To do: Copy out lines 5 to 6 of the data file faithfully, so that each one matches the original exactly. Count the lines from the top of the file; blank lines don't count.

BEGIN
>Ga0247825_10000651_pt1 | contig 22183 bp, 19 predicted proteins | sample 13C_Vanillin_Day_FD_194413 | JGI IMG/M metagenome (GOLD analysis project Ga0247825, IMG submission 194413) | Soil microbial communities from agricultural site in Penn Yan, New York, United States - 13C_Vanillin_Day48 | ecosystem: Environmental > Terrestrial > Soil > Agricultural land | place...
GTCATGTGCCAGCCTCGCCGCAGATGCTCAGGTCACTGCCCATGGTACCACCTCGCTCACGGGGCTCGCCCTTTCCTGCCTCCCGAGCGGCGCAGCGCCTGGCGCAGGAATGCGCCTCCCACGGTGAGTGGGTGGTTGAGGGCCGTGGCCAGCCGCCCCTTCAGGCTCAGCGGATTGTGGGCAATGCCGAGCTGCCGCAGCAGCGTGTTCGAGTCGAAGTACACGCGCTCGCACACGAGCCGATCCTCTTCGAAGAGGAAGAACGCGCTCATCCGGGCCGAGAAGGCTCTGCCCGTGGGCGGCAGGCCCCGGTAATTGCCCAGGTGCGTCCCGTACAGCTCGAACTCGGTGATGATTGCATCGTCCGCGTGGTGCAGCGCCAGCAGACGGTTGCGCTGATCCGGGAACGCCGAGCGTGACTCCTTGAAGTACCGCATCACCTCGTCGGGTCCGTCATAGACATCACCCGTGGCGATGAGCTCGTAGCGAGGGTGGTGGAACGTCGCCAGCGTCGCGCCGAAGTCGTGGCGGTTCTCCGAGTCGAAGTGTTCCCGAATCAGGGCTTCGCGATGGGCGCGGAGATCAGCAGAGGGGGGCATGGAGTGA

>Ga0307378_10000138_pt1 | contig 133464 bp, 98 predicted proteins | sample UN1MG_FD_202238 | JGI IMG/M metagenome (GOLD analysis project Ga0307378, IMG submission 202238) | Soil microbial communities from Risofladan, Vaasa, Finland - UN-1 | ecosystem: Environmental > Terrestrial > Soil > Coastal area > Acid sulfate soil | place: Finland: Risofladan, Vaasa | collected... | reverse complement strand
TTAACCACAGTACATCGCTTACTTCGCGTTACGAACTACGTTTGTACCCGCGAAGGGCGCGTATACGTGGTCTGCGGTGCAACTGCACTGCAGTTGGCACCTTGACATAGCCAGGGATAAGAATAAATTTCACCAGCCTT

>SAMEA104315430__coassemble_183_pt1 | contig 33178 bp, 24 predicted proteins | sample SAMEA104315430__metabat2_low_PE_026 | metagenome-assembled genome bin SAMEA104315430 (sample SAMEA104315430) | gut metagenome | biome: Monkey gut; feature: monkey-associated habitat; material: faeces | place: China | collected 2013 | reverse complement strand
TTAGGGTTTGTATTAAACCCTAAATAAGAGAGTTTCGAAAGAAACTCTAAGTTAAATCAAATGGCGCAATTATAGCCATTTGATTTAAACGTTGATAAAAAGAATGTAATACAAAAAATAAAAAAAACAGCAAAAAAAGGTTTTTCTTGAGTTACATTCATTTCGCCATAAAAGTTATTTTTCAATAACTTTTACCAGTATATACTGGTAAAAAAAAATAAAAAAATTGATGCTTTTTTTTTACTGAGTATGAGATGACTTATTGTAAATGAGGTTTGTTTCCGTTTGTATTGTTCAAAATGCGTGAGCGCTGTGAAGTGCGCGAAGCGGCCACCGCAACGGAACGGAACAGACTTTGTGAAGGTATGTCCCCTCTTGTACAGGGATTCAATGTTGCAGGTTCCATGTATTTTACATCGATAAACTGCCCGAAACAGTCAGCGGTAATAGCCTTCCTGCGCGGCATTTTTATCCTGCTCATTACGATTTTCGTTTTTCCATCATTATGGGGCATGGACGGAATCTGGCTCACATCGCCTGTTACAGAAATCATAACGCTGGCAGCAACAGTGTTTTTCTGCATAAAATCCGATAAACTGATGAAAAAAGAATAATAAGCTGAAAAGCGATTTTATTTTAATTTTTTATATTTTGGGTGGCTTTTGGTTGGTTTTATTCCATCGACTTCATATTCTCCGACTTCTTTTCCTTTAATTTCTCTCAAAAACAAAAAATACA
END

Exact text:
>SAMEA104315430__coassemble_183_pt1 | contig 33178 bp, 24 predicted proteins | sample SAMEA104315430__metabat2_low_PE_026 | metagenome-assembled genome bin SAMEA104315430 (sample SAMEA104315430) | gut metagenome | biome: Monkey gut; feature: monkey-associated habitat; material: faeces | place: China | collected 2013 | reverse complement strand
TTAGGGTTTGTATTAAACCCTAAATAAGAGAGTTTCGAAAGAAACTCTAAGTTAAATCAAATGGCGCAATTATAGCCATTTGATTTAAACGTTGATAAAAAGAATGTAATACAAAAAATAAAAAAAACAGCAAAAAAAGGTTTTTCTTGAGTTACATTCATTTCGCCATAAAAGTTATTTTTCAATAACTTTTACCAGTATATACTGGTAAAAAAAAATAAAAAAATTGATGCTTTTTTTTTACTGAGTATGAGATGACTTATTGTAAATGAGGTTTGTTTCCGTTTGTATTGTTCAAAATGCGTGAGCGCTGTGAAGTGCGCGAAGCGGCCACCGCAACGGAACGGAACAGACTTTGTGAAGGTATGTCCCCTCTTGTACAGGGATTCAATGTTGCAGGTTCCATGTATTTTACATCGATAAACTGCCCGAAACAGTCAGCGGTAATAGCCTTCCTGCGCGGCATTTTTATCCTGCTCATTACGATTTTCGTTTTTCCATCATTATGGGGCATGGACGGAATCTGGCTCACATCGCCTGTTACAGAAATCATAACGCTGGCAGCAACAGTGTTTTTCTGCATAAAATCCGATAAACTGATGAAAAAAGAATAATAAGCTGAAAAGCGATTTTATTTTAATTTTTTATATTTTGGGTGGCTTTTGGTTGGTTTTATTCCATCGACTTCATATTCTCCGACTTCTTTTCCTTTAATTTCTCTCAAAAACAAAAAATACA